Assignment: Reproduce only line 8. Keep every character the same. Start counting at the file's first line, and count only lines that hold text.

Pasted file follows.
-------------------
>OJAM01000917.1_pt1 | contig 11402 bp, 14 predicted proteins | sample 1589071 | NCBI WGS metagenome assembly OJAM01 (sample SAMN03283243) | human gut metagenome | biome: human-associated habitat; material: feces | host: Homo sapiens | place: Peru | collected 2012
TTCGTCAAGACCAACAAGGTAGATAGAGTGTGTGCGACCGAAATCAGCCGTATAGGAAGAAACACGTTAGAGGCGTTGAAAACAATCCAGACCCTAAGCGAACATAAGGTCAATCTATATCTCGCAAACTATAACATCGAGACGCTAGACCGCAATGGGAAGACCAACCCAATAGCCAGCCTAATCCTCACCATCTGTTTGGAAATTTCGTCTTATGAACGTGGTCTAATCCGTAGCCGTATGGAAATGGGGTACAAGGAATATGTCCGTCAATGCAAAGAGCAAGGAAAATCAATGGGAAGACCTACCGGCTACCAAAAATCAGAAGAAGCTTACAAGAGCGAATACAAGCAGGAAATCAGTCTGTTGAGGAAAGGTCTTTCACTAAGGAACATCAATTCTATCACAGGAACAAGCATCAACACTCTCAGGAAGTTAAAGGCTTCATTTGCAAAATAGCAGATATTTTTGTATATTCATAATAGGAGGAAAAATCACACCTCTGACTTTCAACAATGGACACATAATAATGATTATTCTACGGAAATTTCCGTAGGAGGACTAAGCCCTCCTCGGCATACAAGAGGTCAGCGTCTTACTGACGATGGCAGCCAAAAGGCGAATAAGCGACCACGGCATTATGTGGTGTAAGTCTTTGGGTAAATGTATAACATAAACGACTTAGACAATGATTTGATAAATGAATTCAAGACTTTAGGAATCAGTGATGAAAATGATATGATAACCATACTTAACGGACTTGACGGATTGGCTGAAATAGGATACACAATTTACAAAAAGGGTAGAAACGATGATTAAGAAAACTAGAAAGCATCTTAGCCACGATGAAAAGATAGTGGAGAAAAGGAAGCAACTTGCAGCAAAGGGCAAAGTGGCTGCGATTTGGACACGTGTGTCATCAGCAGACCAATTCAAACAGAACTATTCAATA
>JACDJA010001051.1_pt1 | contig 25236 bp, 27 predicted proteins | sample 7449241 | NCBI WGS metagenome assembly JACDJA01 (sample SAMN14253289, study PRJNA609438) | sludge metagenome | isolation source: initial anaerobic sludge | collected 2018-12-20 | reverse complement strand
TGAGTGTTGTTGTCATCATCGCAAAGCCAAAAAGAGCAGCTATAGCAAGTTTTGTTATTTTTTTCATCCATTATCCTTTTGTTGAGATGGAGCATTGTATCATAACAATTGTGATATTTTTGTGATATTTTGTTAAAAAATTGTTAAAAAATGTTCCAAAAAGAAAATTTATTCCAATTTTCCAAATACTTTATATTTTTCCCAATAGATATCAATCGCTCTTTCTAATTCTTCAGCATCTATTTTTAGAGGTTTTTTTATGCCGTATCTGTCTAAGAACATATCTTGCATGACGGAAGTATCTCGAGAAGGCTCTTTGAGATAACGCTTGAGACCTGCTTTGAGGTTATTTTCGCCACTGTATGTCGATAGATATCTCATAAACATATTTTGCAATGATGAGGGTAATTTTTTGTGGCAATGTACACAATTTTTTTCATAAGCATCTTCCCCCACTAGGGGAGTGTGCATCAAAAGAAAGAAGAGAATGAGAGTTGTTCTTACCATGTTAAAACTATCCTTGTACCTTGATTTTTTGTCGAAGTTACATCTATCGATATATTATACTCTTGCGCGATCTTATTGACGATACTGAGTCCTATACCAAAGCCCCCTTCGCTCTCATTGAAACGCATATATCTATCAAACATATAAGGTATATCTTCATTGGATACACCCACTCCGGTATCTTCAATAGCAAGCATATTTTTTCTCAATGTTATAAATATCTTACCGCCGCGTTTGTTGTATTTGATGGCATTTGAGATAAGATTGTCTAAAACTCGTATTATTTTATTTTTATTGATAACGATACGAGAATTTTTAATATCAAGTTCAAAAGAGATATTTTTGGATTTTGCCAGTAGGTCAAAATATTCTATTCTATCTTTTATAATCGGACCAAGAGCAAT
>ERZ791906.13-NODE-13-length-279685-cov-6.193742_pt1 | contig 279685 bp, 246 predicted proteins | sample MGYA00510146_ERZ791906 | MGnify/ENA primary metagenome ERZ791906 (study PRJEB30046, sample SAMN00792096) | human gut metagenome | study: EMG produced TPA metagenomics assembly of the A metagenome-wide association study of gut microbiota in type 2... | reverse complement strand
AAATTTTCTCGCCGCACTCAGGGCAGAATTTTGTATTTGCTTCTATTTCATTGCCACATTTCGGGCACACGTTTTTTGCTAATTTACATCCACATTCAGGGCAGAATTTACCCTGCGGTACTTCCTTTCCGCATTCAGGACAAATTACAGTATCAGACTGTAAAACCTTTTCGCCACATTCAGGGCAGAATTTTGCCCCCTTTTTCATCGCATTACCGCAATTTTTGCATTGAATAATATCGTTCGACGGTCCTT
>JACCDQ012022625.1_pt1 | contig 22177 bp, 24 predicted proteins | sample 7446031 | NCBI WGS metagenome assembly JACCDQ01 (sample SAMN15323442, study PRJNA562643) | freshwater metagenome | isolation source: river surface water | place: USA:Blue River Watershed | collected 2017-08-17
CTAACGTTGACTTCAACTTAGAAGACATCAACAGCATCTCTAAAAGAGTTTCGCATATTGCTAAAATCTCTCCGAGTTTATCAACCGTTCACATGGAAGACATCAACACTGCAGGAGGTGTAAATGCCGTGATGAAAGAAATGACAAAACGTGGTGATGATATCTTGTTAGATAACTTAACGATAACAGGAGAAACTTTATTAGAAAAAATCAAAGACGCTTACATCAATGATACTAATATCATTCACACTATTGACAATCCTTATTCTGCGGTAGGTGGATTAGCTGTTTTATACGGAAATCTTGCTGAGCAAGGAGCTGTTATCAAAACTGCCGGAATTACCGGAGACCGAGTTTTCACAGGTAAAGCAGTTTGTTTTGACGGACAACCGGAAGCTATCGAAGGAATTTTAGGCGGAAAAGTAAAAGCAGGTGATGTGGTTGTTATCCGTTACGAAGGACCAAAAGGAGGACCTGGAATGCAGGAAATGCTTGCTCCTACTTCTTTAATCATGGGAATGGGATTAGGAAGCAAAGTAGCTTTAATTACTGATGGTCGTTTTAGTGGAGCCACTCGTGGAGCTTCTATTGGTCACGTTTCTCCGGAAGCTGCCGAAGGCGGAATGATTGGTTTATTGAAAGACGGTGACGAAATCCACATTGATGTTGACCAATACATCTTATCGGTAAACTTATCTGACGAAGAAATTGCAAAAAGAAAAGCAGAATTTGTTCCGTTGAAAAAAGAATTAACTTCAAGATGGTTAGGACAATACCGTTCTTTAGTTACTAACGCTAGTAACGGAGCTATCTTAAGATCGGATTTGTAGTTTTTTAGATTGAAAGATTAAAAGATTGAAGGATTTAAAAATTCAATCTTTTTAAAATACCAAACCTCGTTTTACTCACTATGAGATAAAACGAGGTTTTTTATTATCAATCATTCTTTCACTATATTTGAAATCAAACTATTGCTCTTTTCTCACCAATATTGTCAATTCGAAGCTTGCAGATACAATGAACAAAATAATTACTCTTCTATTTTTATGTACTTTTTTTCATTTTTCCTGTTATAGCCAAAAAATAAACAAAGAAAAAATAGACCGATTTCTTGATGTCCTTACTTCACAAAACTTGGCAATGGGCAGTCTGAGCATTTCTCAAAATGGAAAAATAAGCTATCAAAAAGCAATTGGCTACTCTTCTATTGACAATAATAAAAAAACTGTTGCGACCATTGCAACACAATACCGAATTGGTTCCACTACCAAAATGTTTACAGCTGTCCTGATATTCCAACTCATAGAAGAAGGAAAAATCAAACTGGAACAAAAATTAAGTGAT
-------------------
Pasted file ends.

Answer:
CTAACGTTGACTTCAACTTAGAAGACATCAACAGCATCTCTAAAAGAGTTTCGCATATTGCTAAAATCTCTCCGAGTTTATCAACCGTTCACATGGAAGACATCAACACTGCAGGAGGTGTAAATGCCGTGATGAAAGAAATGACAAAACGTGGTGATGATATCTTGTTAGATAACTTAACGATAACAGGAGAAACTTTATTAGAAAAAATCAAAGACGCTTACATCAATGATACTAATATCATTCACACTATTGACAATCCTTATTCTGCGGTAGGTGGATTAGCTGTTTTATACGGAAATCTTGCTGAGCAAGGAGCTGTTATCAAAACTGCCGGAATTACCGGAGACCGAGTTTTCACAGGTAAAGCAGTTTGTTTTGACGGACAACCGGAAGCTATCGAAGGAATTTTAGGCGGAAAAGTAAAAGCAGGTGATGTGGTTGTTATCCGTTACGAAGGACCAAAAGGAGGACCTGGAATGCAGGAAATGCTTGCTCCTACTTCTTTAATCATGGGAATGGGATTAGGAAGCAAAGTAGCTTTAATTACTGATGGTCGTTTTAGTGGAGCCACTCGTGGAGCTTCTATTGGTCACGTTTCTCCGGAAGCTGCCGAAGGCGGAATGATTGGTTTATTGAAAGACGGTGACGAAATCCACATTGATGTTGACCAATACATCTTATCGGTAAACTTATCTGACGAAGAAATTGCAAAAAGAAAAGCAGAATTTGTTCCGTTGAAAAAAGAATTAACTTCAAGATGGTTAGGACAATACCGTTCTTTAGTTACTAACGCTAGTAACGGAGCTATCTTAAGATCGGATTTGTAGTTTTTTAGATTGAAAGATTAAAAGATTGAAGGATTTAAAAATTCAATCTTTTTAAAATACCAAACCTCGTTTTACTCACTATGAGATAAAACGAGGTTTTTTATTATCAATCATTCTTTCACTATATTTGAAATCAAACTATTGCTCTTTTCTCACCAATATTGTCAATTCGAAGCTTGCAGATACAATGAACAAAATAATTACTCTTCTATTTTTATGTACTTTTTTTCATTTTTCCTGTTATAGCCAAAAAATAAACAAAGAAAAAATAGACCGATTTCTTGATGTCCTTACTTCACAAAACTTGGCAATGGGCAGTCTGAGCATTTCTCAAAATGGAAAAATAAGCTATCAAAAAGCAATTGGCTACTCTTCTATTGACAATAATAAAAAAACTGTTGCGACCATTGCAACACAATACCGAATTGGTTCCACTACCAAAATGTTTACAGCTGTCCTGATATTCCAACTCATAGAAGAAGGAAAAATCAAACTGGAACAAAAATTAAGTGAT